Friday, 13 February 2009

Catching up - again!

Snowy days!
Here we are in mid-February 2009 and I realise I haven't added anything since last year... Sounds worse than it actually is, but I need to get more regular with this blog lark.

Anyway, these images were taken during our late-November foray into deepest, darkest Nottinghamshire to collect another load of apples. We once again travelled north to the Hempsall Heritage Orchard to see what the wind and rain had encouraged the trees to drop. After un-hitching the trailer and pushing it into the orchard, Gail unloaded the trailer while I helpfully took photographs.

Due to all the recent rain, the ground was really soft and I was worrying how we'd get the trailer off the orchard before we'd even got any fruit in it... The trees had dropped most of their leaves and the floor was littered with fruit of all colours, shapes and sizes.

We scouted round for the dessert and dual-purpose apples, and avoided all of the culinary varieties. It made it much easier to spot the best apples by looking for where the local rabbit and hare population had done most of it's nibbling! Curiously - or maybe not - the order Legomorpha do not seem to like to nibble cooking apples; unfortunately they do like to nibble and bite great chunks out of the russets. It wouldn't be so bad if they ate the whole apple, but the furry little bundles appear to browse over as many apples as possible.

Never mind, we worked on into the cold, dark and drizzle, and by late afternoon had the trailer full of fruit. By luck as much as brute force, we managed to manhandle the sinking trailer out of the orchard to a point where we could successfully hook-up the trailer onto the car. We need to adapt the trailer to take the weight it is capable of carrying, as full-to-the-brim we still have capacity to carry another 150Kg of fruit. I need to make some form of frame to raise the height of the sides.

Hot-aches set in during the drive home, but it was worth it. The next couple of days saw the apples rapidly milled and pressed until we had no more container space left. An impending Christmas trip to Spain to spend the festivities with Gail's father, meant we were pushed for time (and cash - £1=Euro1 is not fun!), so the containers would have to wait.

In early February we had a break to visit Chesterfield Beer Festival and our friends Paul & Julia kindly put us up (or should that be put up with us?) overnight so we could explore what was on offer. I didn't fancy the cider and perry choice much, so spent the night drinking the beers on offer, including the "Winter Ales" section which had a nice Thornbridge at 7.7%ABV and a really lovely rich ale at 12.0%ABV whose name unsurprisingly escapes me... It was good to meet up with Julie and Andy from Chesterfield CAMRA, who are also planning on coming down to the Ross-on-Wye Cider Festival with us in early September. Hopefully Karen and Mark (Rockingham Forest) can also make it so it should be a good bash.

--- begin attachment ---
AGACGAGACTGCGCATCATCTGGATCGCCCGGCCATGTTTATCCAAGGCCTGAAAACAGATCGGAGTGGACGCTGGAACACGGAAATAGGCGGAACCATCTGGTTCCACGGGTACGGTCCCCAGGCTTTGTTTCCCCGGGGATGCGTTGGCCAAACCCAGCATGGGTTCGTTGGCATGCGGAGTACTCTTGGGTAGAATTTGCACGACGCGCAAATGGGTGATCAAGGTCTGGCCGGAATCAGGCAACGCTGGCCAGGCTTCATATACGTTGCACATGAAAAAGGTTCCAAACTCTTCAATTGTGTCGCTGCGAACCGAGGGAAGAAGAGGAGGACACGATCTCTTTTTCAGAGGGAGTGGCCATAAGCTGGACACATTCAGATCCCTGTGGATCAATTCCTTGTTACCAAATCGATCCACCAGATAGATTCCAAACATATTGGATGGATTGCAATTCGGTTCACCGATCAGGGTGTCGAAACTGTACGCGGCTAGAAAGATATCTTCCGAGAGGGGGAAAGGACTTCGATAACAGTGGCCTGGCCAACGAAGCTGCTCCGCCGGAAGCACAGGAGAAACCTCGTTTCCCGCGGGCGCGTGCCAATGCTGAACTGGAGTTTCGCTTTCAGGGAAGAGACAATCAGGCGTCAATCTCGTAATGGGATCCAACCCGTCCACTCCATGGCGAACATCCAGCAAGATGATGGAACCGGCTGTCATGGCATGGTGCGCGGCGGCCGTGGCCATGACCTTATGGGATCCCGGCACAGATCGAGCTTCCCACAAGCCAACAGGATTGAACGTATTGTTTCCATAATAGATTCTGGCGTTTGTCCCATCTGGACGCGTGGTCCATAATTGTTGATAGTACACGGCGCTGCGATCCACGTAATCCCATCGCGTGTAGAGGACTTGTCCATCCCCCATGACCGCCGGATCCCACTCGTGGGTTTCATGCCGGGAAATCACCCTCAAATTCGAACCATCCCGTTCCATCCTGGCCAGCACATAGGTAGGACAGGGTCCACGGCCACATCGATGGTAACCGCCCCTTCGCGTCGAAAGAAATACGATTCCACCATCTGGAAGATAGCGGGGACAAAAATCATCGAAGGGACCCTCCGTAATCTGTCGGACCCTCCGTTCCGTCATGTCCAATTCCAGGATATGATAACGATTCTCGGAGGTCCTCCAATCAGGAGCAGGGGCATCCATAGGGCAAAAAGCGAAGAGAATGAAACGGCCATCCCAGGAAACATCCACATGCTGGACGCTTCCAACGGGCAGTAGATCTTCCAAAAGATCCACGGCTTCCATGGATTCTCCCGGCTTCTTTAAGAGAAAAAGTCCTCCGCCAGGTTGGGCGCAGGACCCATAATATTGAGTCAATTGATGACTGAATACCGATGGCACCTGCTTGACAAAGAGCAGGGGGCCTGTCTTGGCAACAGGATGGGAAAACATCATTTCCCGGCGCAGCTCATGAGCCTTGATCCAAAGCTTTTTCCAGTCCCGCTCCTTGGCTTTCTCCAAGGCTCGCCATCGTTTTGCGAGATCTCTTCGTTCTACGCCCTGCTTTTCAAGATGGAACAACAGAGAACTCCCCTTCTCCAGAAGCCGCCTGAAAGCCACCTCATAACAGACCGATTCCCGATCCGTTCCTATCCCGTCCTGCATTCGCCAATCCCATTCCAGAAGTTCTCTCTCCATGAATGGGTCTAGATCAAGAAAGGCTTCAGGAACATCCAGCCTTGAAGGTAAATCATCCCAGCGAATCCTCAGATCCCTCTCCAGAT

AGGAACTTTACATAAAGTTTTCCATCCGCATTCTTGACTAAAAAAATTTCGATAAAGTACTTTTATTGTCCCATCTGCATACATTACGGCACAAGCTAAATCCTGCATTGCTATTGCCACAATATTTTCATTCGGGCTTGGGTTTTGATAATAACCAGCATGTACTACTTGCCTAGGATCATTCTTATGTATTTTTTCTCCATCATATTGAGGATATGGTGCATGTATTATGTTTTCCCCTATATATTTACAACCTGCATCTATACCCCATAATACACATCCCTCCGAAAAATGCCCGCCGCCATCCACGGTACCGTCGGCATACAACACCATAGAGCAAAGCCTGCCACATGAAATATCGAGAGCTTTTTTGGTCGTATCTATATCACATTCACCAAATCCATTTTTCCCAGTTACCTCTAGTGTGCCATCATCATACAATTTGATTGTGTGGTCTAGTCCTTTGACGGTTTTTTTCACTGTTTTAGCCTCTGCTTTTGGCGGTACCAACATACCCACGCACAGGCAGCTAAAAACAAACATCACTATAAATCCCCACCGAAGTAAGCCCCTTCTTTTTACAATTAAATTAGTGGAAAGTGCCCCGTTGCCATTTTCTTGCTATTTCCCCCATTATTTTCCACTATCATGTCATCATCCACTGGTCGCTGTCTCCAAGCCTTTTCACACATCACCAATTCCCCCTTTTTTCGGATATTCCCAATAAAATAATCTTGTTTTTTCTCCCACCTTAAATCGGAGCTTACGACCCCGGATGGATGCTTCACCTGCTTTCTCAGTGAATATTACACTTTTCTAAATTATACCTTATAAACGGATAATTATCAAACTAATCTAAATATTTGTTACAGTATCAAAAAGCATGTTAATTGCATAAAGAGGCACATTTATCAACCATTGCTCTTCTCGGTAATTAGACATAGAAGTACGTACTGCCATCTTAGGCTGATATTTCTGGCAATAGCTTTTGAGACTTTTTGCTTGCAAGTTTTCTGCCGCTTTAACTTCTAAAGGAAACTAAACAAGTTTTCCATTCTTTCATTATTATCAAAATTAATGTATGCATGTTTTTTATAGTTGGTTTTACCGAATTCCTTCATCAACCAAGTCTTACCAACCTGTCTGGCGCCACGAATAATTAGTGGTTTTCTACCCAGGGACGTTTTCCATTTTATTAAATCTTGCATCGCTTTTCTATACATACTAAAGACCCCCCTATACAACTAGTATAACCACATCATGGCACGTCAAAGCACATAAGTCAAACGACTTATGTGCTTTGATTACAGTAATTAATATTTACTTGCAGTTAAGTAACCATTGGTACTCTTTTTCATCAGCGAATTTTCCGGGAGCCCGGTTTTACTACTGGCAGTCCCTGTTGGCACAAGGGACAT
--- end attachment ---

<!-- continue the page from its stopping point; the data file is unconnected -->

Here in mid-February, the new containers are sat under cover - still empty - but I also have a new cider-pump ready for action, so the next week should see the pump proving it's worth by transferring the very-slowly bubbling (and very cold) cider into the new containers. This cold weather has really put everything back but I hope we'll have something ready by the beginning of April for the 18th Mansfield Beer & Cider Festival.

What else is new? Well after 14-odd years together, eleven of which we've been engaged and nine or so we've lived together, Gail and I are finally(?) getting married. Been to the register office today to sign on the dotted line and hand over some cash, so it is all systems go for May 23rd 2009 - which also happens to be Gail's birthday. Aaah, romance is not dead!!!! I'm looking forward to it - even though the date clashes with this year's Welsh Perry and Cider Championships at The Clytha near Abergavenny. Oh well. Next year we can go as Mr & Mrs. Nice.


Karen and Mark said...

Lovely pics, really nice looking orchard.

Congratulations on finally getting 'grafted'. The classic combination of a vigorous young 'Scion' and a quality vintage 'Rootstock'. For a fruitful future, some hard training, maybe a little tieing down, I think you know what I'm saying. And don't forget to keep everything well watered...

Ray and Gail said...

lol! Thanks, Mark. Gsil says I'll need a lot of hard training as she still hasn't managed it after 14 years... Dunno what she means.

Karen said...

Hi Ray and Gail

I came across your blog by accident - a friend, who has a guest house near Ross forwarded it to me. I spent my first 18 years in the Matlock area, and had never come across cider making locally. Here, we are surrounded by it, with Herefordshire on the doorstep and Forest of Dean rough cider (of which I have had a few). Well done and keep up the good work.

I have just started a blog for my holiday cottage guests - http://birchamphouse.wordpress.comso I am a bit new to this blogging business, and this is the first comment that I have posted.

Best wishes

Andy said...

Eyup youth. Nice bit of blog Ray and the pictures add to the yarns at the Arkwright Arms :-)
Really looking forward to Ross later this year. I think we'll both have an eye-opener.
The beer you refer to in your prose is "Baz'z Bonce Basher" from Parish brewery and the winner of the tasting panel judging at Chesterfield Beer Festival. Funny how everyone remembers the A.B.V at 12% but few remember the name!
Cheers Cider-Meister!